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Breaking down your mortgage application

By Rikki Cook

The home buying process can be quite an overwhelming experience, especially for first-time home buyers. Luckily, there are certain formal procedures to go through, such as applying for a mortgage, that can help streamline things.

Once you’ve shopped around and found the right mortgage and terms according to your needs, it comes time to apply for the home loan itself. This requires gathering all the necessary personal information and documents to submit to the lender for review. All told, there can be quite a lot of paperwork involved.

Let’s break down what’s involved in your mortgage application.

1. Identification documents

You may have submitted some of the following information if you sought preapproval for a mortgage, but it’s important to be certain about what’s required for an application. The mortgage application process is built on the 100-point system for proving identity. Homeowners get points for certain documentation the provide, and must pass at least 100 for consideration. Primary documents, like a birth certificate, get 70 points. Secondary documents have varying point amounts: A public employee identification card will net 40 points, while a marriage certificate is worth 25 points.

While the exact criteria may vary from lender to lender, you should generally be prepared with your:

  • Birth certificate or proof of citizenship or diplomatic status.
  • Current or expired passport.
  • Current address and assets.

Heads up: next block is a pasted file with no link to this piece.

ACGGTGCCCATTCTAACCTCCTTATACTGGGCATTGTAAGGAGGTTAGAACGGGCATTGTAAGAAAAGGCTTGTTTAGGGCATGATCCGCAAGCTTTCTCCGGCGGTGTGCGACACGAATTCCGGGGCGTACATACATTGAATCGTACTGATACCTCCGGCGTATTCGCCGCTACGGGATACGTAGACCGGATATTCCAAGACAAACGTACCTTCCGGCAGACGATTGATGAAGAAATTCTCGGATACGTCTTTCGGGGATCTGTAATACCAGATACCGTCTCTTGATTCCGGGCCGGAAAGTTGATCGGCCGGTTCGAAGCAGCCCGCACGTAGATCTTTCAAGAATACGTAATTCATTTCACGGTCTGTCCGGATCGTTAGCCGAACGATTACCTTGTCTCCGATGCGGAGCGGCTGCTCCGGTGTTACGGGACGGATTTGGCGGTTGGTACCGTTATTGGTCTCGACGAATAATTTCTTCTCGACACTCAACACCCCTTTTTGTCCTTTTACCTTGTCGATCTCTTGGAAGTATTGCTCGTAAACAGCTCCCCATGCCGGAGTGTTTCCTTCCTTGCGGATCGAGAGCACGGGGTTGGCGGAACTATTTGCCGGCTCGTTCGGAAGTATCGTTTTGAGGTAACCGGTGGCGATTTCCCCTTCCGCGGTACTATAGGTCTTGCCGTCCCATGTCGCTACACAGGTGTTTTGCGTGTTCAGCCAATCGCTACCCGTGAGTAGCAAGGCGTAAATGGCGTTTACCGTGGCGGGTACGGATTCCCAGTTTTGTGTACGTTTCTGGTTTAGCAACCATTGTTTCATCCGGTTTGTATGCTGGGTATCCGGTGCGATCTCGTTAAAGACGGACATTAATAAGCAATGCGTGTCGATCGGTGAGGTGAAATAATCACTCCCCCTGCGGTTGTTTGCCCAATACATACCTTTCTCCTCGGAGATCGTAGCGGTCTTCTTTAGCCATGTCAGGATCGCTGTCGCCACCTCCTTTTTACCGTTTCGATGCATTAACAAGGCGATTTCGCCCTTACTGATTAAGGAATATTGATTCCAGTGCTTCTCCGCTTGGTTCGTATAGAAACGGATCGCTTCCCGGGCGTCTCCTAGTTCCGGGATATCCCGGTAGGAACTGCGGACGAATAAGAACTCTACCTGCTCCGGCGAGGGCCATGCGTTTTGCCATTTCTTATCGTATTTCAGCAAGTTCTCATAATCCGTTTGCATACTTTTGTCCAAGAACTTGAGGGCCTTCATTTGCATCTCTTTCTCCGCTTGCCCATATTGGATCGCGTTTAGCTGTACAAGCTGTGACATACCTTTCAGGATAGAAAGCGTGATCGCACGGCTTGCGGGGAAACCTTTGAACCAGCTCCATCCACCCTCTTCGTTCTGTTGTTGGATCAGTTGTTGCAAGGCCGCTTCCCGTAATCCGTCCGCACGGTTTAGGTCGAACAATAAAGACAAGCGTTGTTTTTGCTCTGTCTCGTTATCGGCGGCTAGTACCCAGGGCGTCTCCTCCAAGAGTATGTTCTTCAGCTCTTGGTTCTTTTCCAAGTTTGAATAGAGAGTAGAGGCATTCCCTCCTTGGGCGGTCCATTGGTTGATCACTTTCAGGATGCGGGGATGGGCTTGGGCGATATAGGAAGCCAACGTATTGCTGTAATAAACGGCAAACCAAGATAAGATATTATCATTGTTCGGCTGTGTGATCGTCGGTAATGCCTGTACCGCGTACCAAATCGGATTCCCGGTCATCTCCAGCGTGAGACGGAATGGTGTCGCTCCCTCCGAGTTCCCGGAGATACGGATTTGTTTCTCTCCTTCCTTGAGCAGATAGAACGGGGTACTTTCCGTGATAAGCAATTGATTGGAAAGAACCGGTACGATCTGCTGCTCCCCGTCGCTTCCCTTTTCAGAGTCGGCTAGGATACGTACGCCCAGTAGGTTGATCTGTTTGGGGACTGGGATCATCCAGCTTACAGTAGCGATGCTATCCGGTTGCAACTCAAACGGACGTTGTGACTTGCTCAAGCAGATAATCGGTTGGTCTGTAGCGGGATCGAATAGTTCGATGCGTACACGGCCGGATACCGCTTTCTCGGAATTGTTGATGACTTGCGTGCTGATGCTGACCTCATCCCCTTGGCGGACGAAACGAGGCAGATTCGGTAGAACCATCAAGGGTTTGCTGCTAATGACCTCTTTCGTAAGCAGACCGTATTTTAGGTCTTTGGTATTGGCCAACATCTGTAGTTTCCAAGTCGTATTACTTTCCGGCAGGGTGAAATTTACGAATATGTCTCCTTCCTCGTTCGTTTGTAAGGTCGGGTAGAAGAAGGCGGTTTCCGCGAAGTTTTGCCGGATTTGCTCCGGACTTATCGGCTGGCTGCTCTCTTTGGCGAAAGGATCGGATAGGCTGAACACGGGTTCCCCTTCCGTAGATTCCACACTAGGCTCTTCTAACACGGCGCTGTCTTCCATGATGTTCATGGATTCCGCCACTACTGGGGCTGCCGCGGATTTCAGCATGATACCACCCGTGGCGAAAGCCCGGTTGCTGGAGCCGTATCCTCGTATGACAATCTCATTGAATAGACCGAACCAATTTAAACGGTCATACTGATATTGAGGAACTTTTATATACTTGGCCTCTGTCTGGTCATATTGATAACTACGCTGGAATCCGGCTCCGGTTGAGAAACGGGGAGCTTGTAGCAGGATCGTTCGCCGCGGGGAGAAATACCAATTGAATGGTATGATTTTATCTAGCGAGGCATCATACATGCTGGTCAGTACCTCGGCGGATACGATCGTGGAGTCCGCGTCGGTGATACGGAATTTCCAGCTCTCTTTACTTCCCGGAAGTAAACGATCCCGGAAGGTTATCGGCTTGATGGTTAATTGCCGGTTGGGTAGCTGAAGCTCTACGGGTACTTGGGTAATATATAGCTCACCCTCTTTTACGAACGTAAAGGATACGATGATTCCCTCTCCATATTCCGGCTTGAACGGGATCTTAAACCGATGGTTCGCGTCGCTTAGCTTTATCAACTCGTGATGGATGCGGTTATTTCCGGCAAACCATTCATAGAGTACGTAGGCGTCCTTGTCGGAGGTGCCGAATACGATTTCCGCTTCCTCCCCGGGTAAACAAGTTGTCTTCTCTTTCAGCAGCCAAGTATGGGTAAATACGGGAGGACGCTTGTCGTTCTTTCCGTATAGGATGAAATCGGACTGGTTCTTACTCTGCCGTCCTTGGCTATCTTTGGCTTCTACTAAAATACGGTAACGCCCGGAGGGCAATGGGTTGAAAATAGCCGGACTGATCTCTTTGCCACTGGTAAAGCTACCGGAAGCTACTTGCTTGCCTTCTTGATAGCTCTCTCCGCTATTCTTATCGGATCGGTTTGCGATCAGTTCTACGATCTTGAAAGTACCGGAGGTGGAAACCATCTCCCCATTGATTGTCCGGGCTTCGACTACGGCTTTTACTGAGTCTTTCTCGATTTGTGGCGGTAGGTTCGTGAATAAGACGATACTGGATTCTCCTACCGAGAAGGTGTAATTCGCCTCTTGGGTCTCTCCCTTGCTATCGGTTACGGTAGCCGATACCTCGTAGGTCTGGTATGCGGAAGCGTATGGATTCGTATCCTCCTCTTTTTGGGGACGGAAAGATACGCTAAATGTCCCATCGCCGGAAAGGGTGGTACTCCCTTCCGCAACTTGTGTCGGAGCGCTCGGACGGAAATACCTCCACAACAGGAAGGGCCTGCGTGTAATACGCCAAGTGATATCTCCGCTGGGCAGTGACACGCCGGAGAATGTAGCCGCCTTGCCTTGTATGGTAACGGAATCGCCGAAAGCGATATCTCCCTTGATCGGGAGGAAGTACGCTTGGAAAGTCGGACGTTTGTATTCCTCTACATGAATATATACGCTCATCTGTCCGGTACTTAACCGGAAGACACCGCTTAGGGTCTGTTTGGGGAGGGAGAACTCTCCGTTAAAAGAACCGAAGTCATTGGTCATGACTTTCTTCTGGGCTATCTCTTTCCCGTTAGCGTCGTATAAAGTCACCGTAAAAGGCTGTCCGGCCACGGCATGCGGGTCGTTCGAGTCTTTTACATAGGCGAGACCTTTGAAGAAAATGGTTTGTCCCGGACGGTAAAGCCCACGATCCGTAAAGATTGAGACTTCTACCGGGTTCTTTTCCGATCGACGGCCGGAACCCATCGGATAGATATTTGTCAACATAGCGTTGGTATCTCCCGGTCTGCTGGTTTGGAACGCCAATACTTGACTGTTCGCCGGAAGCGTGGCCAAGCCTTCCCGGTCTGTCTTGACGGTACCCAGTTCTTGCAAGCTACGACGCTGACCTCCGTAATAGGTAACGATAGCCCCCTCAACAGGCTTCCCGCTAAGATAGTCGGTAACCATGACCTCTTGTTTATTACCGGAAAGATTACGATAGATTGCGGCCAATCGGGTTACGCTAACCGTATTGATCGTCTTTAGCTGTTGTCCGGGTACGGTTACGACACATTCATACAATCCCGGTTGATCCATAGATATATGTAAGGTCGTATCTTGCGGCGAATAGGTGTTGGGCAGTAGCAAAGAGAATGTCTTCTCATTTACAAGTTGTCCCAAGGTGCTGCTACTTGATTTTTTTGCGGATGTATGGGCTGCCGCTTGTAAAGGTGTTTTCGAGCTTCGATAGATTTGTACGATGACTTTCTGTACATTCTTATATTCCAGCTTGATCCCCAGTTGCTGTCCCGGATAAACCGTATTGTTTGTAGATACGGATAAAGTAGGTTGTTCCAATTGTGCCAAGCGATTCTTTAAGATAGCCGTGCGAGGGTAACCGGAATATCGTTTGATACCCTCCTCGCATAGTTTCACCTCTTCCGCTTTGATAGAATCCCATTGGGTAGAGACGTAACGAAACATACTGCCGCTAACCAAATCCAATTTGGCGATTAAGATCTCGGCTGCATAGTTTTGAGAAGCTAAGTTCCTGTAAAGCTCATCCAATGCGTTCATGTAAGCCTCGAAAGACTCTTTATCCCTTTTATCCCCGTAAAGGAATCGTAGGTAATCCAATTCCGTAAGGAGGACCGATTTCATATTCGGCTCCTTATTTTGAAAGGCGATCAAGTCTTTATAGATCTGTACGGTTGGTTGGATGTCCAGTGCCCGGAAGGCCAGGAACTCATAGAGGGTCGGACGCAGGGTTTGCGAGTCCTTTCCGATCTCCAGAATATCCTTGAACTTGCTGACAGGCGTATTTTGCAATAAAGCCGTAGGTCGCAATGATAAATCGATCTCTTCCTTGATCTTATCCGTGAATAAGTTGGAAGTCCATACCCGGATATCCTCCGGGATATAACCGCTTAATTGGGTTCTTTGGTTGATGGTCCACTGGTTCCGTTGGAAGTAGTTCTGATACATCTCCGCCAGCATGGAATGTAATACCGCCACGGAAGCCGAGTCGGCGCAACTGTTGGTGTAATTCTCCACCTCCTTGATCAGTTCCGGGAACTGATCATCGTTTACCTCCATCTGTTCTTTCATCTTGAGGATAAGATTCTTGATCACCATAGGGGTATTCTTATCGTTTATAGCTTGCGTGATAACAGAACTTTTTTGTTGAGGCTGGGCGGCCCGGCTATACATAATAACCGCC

• Centre link or Medicare card.
  • A driver’s licence or state or territory ID.

2. Personal finance details

Taking out a mortgage represents a significant step, and lenders have to be sure you’ll meet certain standards before making the loan. These are often related to various details of your personal finances, and lenders will likely require that you submit:

  • Proof of employment (like recent payslip).
  • Documentation for all reported income (whether self-employed, full time or part time).
  • Information about your total assets and liabilities.
  • Bank account information and financial statements.
  • Up to five years of tax returns.
  • Recent utility bills.
  • Credit reports or copies of credit statements.
  • Council rates notice or investment disclosures.

3. Other documentation

Again, other supporting documentation you may need to include in the application will depend on the lender. But just to be sure, consider having the following materials on hand:

  • Insurance documents.
  • Land and title documentation.
  • Building permits or contracts.
  • First Home Owner Grant, if applicable.

While there are a lot of moving pieces to the mortgage application process, keep a checklist like this handy to ensure nothing will derail the purchase of the home of your dreams.

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